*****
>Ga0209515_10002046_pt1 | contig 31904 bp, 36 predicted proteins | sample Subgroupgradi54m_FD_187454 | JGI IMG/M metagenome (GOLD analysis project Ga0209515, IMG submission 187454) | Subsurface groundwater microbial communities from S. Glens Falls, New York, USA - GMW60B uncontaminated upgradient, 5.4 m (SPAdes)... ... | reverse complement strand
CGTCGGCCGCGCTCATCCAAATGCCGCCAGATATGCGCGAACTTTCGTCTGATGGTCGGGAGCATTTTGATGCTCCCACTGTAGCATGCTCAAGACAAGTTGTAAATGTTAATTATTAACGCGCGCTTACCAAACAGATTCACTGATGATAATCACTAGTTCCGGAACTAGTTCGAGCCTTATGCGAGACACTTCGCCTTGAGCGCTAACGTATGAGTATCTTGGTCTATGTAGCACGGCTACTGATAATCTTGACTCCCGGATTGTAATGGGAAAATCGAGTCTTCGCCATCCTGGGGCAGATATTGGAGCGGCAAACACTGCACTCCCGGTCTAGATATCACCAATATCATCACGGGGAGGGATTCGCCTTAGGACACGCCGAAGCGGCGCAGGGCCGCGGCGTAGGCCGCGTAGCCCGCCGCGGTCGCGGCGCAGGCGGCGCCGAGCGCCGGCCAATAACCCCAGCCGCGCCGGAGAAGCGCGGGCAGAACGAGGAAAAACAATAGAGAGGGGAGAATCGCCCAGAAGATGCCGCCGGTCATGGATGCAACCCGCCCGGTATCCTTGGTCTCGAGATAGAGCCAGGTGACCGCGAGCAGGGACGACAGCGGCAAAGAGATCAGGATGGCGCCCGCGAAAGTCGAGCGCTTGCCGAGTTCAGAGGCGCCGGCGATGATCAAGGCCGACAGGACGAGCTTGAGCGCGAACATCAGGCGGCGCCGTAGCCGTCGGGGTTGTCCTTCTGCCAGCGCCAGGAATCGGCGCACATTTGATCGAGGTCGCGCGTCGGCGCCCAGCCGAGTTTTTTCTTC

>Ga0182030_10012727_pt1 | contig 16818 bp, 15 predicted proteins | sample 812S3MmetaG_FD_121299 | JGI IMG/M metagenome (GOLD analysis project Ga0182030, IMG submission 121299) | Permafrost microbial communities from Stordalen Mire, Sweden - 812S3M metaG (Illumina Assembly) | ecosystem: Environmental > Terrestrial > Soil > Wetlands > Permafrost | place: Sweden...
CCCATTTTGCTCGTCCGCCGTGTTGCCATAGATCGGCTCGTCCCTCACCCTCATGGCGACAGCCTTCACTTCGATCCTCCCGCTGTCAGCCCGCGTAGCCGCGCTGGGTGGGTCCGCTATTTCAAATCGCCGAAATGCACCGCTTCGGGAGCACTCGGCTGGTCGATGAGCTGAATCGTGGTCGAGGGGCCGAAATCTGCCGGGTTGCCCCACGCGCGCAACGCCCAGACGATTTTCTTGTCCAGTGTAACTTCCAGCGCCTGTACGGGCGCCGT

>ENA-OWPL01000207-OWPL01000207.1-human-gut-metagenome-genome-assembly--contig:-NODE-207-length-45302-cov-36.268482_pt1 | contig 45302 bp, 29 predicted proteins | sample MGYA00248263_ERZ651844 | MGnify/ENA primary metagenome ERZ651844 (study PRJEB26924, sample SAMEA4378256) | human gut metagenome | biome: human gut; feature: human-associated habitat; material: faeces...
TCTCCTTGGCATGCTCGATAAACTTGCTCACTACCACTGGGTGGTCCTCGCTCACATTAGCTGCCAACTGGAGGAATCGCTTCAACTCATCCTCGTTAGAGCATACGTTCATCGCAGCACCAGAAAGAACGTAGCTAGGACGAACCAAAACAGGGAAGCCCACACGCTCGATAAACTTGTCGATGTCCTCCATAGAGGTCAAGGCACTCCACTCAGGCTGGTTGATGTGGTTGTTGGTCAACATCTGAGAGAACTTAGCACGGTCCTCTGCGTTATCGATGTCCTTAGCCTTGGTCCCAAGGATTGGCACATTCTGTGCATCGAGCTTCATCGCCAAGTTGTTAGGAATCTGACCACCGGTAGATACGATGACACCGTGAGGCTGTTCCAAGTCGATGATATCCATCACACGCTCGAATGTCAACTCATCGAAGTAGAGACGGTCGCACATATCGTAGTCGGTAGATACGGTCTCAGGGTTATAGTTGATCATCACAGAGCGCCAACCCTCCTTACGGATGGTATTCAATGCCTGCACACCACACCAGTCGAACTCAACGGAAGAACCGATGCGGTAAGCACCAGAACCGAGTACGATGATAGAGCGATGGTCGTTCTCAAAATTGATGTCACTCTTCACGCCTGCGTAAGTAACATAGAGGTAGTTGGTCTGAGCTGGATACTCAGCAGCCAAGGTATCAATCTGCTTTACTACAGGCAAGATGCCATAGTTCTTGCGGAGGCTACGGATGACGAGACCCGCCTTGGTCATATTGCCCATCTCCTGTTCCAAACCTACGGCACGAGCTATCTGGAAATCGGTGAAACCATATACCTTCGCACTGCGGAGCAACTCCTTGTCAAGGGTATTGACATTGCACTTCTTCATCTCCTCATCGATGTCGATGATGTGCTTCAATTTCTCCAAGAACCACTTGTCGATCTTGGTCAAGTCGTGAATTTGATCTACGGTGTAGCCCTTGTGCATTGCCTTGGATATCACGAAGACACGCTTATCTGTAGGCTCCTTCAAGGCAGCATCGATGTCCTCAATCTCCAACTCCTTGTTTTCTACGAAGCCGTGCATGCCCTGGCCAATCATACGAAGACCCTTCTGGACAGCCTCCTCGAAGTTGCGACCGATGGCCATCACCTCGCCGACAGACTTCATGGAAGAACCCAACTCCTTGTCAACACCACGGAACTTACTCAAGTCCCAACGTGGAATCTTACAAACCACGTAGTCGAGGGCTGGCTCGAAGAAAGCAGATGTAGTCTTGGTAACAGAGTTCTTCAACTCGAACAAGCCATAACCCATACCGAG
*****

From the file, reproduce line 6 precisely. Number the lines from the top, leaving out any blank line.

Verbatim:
TCTCCTTGGCATGCTCGATAAACTTGCTCACTACCACTGGGTGGTCCTCGCTCACATTAGCTGCCAACTGGAGGAATCGCTTCAACTCATCCTCGTTAGAGCATACGTTCATCGCAGCACCAGAAAGAACGTAGCTAGGACGAACCAAAACAGGGAAGCCCACACGCTCGATAAACTTGTCGATGTCCTCCATAGAGGTCAAGGCACTCCACTCAGGCTGGTTGATGTGGTTGTTGGTCAACATCTGAGAGAACTTAGCACGGTCCTCTGCGTTATCGATGTCCTTAGCCTTGGTCCCAAGGATTGGCACATTCTGTGCATCGAGCTTCATCGCCAAGTTGTTAGGAATCTGACCACCGGTAGATACGATGACACCGTGAGGCTGTTCCAAGTCGATGATATCCATCACACGCTCGAATGTCAACTCATCGAAGTAGAGACGGTCGCACATATCGTAGTCGGTAGATACGGTCTCAGGGTTATAGTTGATCATCACAGAGCGCCAACCCTCCTTACGGATGGTATTCAATGCCTGCACACCACACCAGTCGAACTCAACGGAAGAACCGATGCGGTAAGCACCAGAACCGAGTACGATGATAGAGCGATGGTCGTTCTCAAAATTGATGTCACTCTTCACGCCTGCGTAAGTAACATAGAGGTAGTTGGTCTGAGCTGGATACTCAGCAGCCAAGGTATCAATCTGCTTTACTACAGGCAAGATGCCATAGTTCTTGCGGAGGCTACGGATGACGAGACCCGCCTTGGTCATATTGCCCATCTCCTGTTCCAAACCTACGGCACGAGCTATCTGGAAATCGGTGAAACCATATACCTTCGCACTGCGGAGCAACTCCTTGTCAAGGGTATTGACATTGCACTTCTTCATCTCCTCATCGATGTCGATGATGTGCTTCAATTTCTCCAAGAACCACTTGTCGATCTTGGTCAAGTCGTGAATTTGATCTACGGTGTAGCCCTTGTGCATTGCCTTGGATATCACGAAGACACGCTTATCTGTAGGCTCCTTCAAGGCAGCATCGATGTCCTCAATCTCCAACTCCTTGTTTTCTACGAAGCCGTGCATGCCCTGGCCAATCATACGAAGACCCTTCTGGACAGCCTCCTCGAAGTTGCGACCGATGGCCATCACCTCGCCGACAGACTTCATGGAAGAACCCAACTCCTTGTCAACACCACGGAACTTACTCAAGTCCCAACGTGGAATCTTACAAACCACGTAGTCGAGGGCTGGCTCGAAGAAAGCAGATGTAGTCTTGGTAACAGAGTTCTTCAACTCGAACAAGCCATAACCCATACCGAG